"Height 28 inches, Weight 65 - 80 pounds, Colour black, black-and-tan, tan-and-white, brindle and pied. Coat short and harsh. Body well-muscled, tucked-up and roomy; tail long and low".
Kangaroo Dogs in Australia
Also, in 1864 at the first Dog Show held on the Australian mainland, 5 Kangaroo Dogs (Rough) and 13 Kangaroo Dogs (Smooth) were entered. It was recorded they had 'strong limbs and chests with an evident capacity for speed and endurance'. By then, these dogs were clearly established. The following year, in 1865, 8 Rough and 15 Smooth were shown. However it was reported that the Roughs were so poor that the first prize winner was the only one awarded any prize.
In 1872, at the National Grand Spring Exhibition (which was later given the name 'Royal Show'), there was one Kangaroo Dog entered, but it's coat type was not specified. The 'Argus' newspaper 25 October stated 1872 stated:
'First on the list of Sporting Dogs was the class for Kangaroo Dogs, in which there was only one exhibit, which was judged not worthy of a prize. As the best Kangaroo Dogs were always bred from Scotch staghounds, it was scarcely worth while offering a prize for this class'.
By 1897, the Australian author Walter Beilby wrote:
'For the information of those outside our colonies, and perhaps a few in it whose lives have been spent in the cities, I may say that the name kangaroo dog is applied to any large mongrel which can catch or assist in running down kangaroos. In the early days when these indigenous animals were plentiful - in fact, pests - all sorts of dogs were bred for the purpose of destroying them, the cross chiefly used being that of a Deerhound and a Greyhound'.
He then added that they were:
'sometimes adjudicated upon by English judges who have never seen a kangaroo extended out of a "gentle hop' in the Zoological Gardens"[7a].
The Demise of the Kangaroo Dog
Kangaroo Painting 1772
Kangaroo Dogs thrived in the wide open spaces, catching food for the lonely convict labourers forced into the job of shepherding. Many squatters domesticated them. These dogs were handy protection against dingos, desperate convicts and robbers who stole sheep. Dogs that were successful hunters were bred and sold to others that needed them. Unfortunately some of these dogs, expert in hunting kangaroo, when neglected attacked and killed sheep.Then, saddled with the bad reputation, they became vicious and wild, likened to the dingo.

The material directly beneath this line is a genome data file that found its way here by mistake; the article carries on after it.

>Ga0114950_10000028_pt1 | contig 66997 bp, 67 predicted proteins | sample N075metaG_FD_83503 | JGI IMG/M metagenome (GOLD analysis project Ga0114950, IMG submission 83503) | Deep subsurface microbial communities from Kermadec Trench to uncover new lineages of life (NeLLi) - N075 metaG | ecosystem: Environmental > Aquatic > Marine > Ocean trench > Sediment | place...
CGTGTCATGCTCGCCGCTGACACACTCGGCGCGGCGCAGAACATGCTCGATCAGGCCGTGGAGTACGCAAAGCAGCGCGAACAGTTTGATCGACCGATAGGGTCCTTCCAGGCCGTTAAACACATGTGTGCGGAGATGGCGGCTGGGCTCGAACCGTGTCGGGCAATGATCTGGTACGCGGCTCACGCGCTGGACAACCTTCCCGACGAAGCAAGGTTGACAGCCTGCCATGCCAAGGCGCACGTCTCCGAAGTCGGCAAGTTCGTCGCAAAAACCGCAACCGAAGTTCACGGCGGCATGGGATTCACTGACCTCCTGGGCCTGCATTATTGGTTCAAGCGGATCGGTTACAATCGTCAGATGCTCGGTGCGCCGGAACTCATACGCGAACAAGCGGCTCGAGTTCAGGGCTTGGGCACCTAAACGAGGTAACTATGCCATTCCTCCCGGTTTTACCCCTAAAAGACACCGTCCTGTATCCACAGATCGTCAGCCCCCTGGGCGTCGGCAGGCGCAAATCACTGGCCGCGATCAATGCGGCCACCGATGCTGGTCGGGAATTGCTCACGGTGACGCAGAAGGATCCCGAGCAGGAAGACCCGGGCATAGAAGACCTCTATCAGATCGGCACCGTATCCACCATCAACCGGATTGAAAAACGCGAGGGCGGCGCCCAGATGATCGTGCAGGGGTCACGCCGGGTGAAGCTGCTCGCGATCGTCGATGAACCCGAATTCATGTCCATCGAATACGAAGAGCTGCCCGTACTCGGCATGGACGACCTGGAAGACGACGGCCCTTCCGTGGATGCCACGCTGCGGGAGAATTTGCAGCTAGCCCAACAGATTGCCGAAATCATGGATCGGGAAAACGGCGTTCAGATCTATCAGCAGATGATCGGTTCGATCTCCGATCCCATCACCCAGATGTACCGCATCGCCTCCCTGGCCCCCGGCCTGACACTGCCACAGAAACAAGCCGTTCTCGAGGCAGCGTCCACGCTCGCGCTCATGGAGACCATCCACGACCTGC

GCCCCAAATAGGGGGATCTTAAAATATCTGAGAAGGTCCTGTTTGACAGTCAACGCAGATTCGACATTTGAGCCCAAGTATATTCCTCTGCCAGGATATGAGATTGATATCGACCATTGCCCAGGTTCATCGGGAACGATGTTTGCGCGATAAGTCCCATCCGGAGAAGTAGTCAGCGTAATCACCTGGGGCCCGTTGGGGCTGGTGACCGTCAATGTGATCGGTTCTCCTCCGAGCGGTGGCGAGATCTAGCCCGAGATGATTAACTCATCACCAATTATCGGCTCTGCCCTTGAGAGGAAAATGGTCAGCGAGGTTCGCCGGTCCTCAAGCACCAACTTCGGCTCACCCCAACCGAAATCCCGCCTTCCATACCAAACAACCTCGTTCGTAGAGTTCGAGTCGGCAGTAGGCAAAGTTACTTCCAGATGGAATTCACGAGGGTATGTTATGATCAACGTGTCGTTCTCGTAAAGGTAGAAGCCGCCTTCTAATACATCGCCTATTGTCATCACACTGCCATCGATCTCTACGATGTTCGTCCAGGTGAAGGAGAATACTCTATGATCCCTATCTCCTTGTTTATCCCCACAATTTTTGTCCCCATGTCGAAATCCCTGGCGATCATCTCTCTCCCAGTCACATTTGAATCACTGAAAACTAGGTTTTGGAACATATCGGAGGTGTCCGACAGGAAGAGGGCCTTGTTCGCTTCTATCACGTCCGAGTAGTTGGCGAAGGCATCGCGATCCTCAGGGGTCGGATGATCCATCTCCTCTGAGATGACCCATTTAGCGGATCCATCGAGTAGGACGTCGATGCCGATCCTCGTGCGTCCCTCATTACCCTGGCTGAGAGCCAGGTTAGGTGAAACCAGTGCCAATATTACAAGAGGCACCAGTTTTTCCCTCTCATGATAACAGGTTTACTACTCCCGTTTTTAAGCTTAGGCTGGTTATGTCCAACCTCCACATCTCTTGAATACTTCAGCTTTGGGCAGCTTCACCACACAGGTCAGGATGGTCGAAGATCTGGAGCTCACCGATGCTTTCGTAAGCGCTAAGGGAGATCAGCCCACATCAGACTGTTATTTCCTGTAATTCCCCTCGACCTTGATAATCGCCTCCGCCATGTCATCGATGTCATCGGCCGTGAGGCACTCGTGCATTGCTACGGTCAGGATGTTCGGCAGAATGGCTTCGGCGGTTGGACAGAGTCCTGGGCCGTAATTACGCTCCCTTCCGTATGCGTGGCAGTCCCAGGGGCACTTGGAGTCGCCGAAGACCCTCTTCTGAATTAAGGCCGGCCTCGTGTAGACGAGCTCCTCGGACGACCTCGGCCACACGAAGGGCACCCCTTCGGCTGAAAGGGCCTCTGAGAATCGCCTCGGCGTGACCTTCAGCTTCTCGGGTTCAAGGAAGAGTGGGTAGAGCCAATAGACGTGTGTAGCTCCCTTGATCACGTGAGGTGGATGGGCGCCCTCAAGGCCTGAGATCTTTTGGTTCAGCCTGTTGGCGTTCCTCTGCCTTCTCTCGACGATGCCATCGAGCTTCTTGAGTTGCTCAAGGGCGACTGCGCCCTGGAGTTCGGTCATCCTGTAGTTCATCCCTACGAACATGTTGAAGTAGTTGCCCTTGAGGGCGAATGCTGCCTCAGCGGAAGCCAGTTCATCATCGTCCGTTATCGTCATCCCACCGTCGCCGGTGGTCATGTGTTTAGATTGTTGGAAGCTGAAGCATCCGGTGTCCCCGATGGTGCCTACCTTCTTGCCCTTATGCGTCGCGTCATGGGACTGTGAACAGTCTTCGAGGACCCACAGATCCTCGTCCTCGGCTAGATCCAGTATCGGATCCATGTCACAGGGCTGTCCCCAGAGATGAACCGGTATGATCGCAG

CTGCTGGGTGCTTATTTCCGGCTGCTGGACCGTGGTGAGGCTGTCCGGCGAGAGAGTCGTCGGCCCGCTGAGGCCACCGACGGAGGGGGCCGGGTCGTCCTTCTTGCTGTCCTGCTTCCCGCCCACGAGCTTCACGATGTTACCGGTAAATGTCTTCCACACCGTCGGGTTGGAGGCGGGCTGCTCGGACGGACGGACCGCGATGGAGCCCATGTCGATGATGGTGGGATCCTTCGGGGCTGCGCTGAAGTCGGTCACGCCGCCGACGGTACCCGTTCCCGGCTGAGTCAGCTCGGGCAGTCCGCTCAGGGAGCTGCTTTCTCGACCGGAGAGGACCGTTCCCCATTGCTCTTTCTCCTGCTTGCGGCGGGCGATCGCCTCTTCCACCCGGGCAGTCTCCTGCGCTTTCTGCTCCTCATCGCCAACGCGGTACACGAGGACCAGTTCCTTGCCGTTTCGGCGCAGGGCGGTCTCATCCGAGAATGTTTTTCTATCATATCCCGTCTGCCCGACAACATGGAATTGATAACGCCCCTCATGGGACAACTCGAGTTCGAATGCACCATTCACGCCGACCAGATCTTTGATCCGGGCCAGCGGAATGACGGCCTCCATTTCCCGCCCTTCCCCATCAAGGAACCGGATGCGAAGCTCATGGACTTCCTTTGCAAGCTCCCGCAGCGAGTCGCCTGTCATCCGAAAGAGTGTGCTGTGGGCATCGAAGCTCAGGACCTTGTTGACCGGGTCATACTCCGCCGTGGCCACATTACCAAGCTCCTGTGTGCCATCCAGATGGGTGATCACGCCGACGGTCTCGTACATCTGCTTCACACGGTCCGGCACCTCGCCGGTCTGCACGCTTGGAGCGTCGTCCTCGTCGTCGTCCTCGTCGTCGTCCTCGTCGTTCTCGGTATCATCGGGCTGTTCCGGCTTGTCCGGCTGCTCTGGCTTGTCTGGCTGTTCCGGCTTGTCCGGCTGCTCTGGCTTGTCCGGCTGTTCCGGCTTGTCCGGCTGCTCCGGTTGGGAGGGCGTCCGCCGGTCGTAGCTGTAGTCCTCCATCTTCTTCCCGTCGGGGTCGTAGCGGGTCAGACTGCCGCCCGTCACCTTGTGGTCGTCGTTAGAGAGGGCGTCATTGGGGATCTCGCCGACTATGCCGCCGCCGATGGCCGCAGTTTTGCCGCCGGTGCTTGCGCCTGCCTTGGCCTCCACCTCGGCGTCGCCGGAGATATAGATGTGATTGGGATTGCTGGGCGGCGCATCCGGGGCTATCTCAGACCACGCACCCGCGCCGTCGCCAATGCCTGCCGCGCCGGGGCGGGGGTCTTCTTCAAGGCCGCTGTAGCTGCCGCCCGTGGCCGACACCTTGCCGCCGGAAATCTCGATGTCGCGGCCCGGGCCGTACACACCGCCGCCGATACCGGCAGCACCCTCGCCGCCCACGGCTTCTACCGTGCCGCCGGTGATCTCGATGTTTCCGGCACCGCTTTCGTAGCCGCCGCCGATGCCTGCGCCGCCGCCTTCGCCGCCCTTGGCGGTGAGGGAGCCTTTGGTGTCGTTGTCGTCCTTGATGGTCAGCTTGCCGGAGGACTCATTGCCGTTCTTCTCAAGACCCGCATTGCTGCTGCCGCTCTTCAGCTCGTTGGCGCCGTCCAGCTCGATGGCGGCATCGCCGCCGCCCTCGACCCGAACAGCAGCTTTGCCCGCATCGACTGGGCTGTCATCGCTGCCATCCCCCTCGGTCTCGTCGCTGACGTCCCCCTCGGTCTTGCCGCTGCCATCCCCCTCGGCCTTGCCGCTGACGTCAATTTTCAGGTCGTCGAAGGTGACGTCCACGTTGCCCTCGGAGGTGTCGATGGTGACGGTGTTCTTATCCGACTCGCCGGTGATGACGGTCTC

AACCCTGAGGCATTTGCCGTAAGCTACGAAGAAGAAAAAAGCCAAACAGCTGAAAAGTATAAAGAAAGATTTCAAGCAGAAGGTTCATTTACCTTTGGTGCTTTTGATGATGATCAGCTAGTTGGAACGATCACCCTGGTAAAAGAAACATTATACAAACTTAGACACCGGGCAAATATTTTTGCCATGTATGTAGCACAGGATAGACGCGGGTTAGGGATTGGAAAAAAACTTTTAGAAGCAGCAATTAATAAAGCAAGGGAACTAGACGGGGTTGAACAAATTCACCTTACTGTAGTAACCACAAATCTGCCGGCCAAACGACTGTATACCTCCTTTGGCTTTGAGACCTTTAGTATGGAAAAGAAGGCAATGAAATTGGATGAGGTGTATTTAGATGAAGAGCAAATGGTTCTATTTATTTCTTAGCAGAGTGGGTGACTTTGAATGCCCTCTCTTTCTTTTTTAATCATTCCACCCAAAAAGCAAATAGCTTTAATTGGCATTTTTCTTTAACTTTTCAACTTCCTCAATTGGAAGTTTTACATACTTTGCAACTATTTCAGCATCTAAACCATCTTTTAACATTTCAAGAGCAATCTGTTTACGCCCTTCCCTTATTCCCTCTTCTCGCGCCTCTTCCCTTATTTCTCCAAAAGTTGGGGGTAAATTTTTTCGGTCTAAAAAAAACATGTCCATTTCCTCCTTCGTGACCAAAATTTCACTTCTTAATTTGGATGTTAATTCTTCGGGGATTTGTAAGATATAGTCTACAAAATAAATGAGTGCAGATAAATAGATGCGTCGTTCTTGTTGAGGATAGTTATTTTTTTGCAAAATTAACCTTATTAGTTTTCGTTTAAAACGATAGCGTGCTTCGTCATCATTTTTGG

By the mid-1800s, fencing surrounded huge paddocks. By this time lamb and beef replaced kangaroos for meat. Guns had replaced the necessity to use a dog to hunting and killing for meat. Additionally kangaroo skin became a highly sort-after product. All this made the Kangaroo Dog's job redundant. People no longer kept them as pets. After all, it was much more socially acceptable to keep fancy British pure breed dogs! So, many abandoned Kangaroo Dogs ran wild and became savage. Consequently, through no fault of their own, Kangaroo Dogs became extinct.
West Australian Family with Kangaroo Dog
Typical of Scent Hounds, the Kangaroo Dog's basic instinct is a sweet-natured, gentle dog totally trust-worthy when kept in a domestic situation. Instead, in order to survive and serve its master, the Kangaroo Dog learned to do the most brutal job imaginable against our innocuous looking but dangerous herbivore. These brave dogs died in their thousands learning to kill kangaroos to feed the early explorers who paved the way for our pioneers.
When their job became redundant, these dogs were abandoned like rusty tools. They have never been acknowledged for the critical part they played in in establishing this country. Instead they were despised because of it. Anywhere else in the world, this breed would have been revered by thousands of admirers keeping his image and the memory of his job alive. Instead, typical of our great Australian cringe, the kangaroo dog is now but a distant memory.
References and Further Reading
Published in Dog News Australia (Top Dog Media Pty Ltd Austral NSW) Issue 8, 2015 Page 10, also
- "An image of a Kangaroo Dog' Published in Dog News Australia (Top Dog Media Pty Ltd Austral NSW) Issue 6 June 2018, Page 10
 From the Journal of Sir Joseph Banks (State Library of NSW
 First Fleet Fellowship Inc "List of Provisions and Livestock"
 Guy Hull, 'the Dogs that Made Australia' (Harper Collins Australia, Sydney NSW 2000) Chapter 3, 'Colonial Hounds Save the Day' pages 67-8
 Vero Shaw B.A, in 'the Illustrated Book of the Dog' (Cassell, Petter, Galpin & Co, London, Paris & New York) 1881 Chapter LXIX Australian Dogs, 'The Kangaroo Dog' Page 515
 Miriam McGregor Redwood Published in "A Dog's Life" New Zealand Re-Printed in 'Dogsbody, The Story of the New Zealand Kennel Club' by Stewart Lusk Published by the New Zealand Kennel Club Private Bog Porirua 1983 Foundation of the Kennel Club Page 4
 Robert Kaleski, 'Wild Dog, Working Dogs, Pedigrees & Pets' Edited by Jack Pollard Published Lansdowne Press Pty Ltd by the Endeavour Press, Melbourne 1968 Chapter 1 'Kangaroo Dogs' by Robert Kalseki Page 1
 W. Beilby 'The Dog in Australasia' published George Robertson & Company in 1897 Chapter on 'The Kangaroo Dog' Page 430
[7a] Ibid.,Chapter on 'The Kangaroo Dog' Page 431
 Steven Miller, 'Dogs in Australian Art' Published by Wakefield Press, Adelaide (2012) ISBN 10:1743050178, Page 146
 Clifford Hubbard, 'The Observer's Book of Dogs' Published by Frederick Warne & Co. Ltd, London England 1963 Page 177
 Catalogue of the First Exhibition of Sporting & Other Dogs, Thursday & Friday April 7 & 8, 1864 promoted by the Council of the Acclimatisation Society, printed in Melbourne by Mason & Firth, Printers, Flinders Lane West Page 7
 J. Sidney Turner, Chairman and E.W. Jaquet, Secretary The Kennel Club (UK) The Kennel Club Gazette, May 1910. Page 184